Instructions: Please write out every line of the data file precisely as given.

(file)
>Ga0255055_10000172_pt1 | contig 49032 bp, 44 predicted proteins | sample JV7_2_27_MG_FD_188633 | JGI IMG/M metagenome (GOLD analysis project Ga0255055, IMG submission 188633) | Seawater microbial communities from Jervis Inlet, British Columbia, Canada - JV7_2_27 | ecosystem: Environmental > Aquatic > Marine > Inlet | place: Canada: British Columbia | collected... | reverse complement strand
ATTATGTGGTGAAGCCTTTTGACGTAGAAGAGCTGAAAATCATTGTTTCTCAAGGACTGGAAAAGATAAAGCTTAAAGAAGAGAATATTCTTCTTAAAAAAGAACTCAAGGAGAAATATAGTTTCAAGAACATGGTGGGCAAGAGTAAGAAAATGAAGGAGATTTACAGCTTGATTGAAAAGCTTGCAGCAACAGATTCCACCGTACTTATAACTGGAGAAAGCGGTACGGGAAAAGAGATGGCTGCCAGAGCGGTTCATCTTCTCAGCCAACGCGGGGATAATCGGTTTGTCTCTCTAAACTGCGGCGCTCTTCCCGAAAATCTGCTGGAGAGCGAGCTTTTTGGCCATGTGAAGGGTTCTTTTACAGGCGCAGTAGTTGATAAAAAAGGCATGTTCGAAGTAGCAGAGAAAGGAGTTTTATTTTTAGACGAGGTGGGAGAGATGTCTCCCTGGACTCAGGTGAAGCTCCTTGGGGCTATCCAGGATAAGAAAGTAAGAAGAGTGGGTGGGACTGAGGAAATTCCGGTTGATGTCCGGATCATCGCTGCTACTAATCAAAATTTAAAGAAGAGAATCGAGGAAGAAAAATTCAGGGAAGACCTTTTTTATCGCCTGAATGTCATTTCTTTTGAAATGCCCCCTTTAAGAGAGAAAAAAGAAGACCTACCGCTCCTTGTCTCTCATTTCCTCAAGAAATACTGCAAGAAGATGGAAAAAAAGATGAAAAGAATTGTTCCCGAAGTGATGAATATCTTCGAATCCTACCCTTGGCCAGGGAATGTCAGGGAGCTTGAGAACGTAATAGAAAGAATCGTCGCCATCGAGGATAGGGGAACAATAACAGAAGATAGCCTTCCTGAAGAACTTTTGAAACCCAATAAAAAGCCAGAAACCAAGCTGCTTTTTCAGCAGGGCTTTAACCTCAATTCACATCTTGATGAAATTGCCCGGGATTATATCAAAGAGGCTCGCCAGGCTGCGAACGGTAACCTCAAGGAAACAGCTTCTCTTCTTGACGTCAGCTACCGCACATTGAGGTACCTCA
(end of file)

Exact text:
>Ga0255055_10000172_pt1 | contig 49032 bp, 44 predicted proteins | sample JV7_2_27_MG_FD_188633 | JGI IMG/M metagenome (GOLD analysis project Ga0255055, IMG submission 188633) | Seawater microbial communities from Jervis Inlet, British Columbia, Canada - JV7_2_27 | ecosystem: Environmental > Aquatic > Marine > Inlet | place: Canada: British Columbia | collected... | reverse complement strand
ATTATGTGGTGAAGCCTTTTGACGTAGAAGAGCTGAAAATCATTGTTTCTCAAGGACTGGAAAAGATAAAGCTTAAAGAAGAGAATATTCTTCTTAAAAAAGAACTCAAGGAGAAATATAGTTTCAAGAACATGGTGGGCAAGAGTAAGAAAATGAAGGAGATTTACAGCTTGATTGAAAAGCTTGCAGCAACAGATTCCACCGTACTTATAACTGGAGAAAGCGGTACGGGAAAAGAGATGGCTGCCAGAGCGGTTCATCTTCTCAGCCAACGCGGGGATAATCGGTTTGTCTCTCTAAACTGCGGCGCTCTTCCCGAAAATCTGCTGGAGAGCGAGCTTTTTGGCCATGTGAAGGGTTCTTTTACAGGCGCAGTAGTTGATAAAAAAGGCATGTTCGAAGTAGCAGAGAAAGGAGTTTTATTTTTAGACGAGGTGGGAGAGATGTCTCCCTGGACTCAGGTGAAGCTCCTTGGGGCTATCCAGGATAAGAAAGTAAGAAGAGTGGGTGGGACTGAGGAAATTCCGGTTGATGTCCGGATCATCGCTGCTACTAATCAAAATTTAAAGAAGAGAATCGAGGAAGAAAAATTCAGGGAAGACCTTTTTTATCGCCTGAATGTCATTTCTTTTGAAATGCCCCCTTTAAGAGAGAAAAAAGAAGACCTACCGCTCCTTGTCTCTCATTTCCTCAAGAAATACTGCAAGAAGATGGAAAAAAAGATGAAAAGAATTGTTCCCGAAGTGATGAATATCTTCGAATCCTACCCTTGGCCAGGGAATGTCAGGGAGCTTGAGAACGTAATAGAAAGAATCGTCGCCATCGAGGATAGGGGAACAATAACAGAAGATAGCCTTCCTGAAGAACTTTTGAAACCCAATAAAAAGCCAGAAACCAAGCTGCTTTTTCAGCAGGGCTTTAACCTCAATTCACATCTTGATGAAATTGCCCGGGATTATATCAAAGAGGCTCGCCAGGCTGCGAACGGTAACCTCAAGGAAACAGCTTCTCTTCTTGACGTCAGCTACCGCACATTGAGGTACCTCA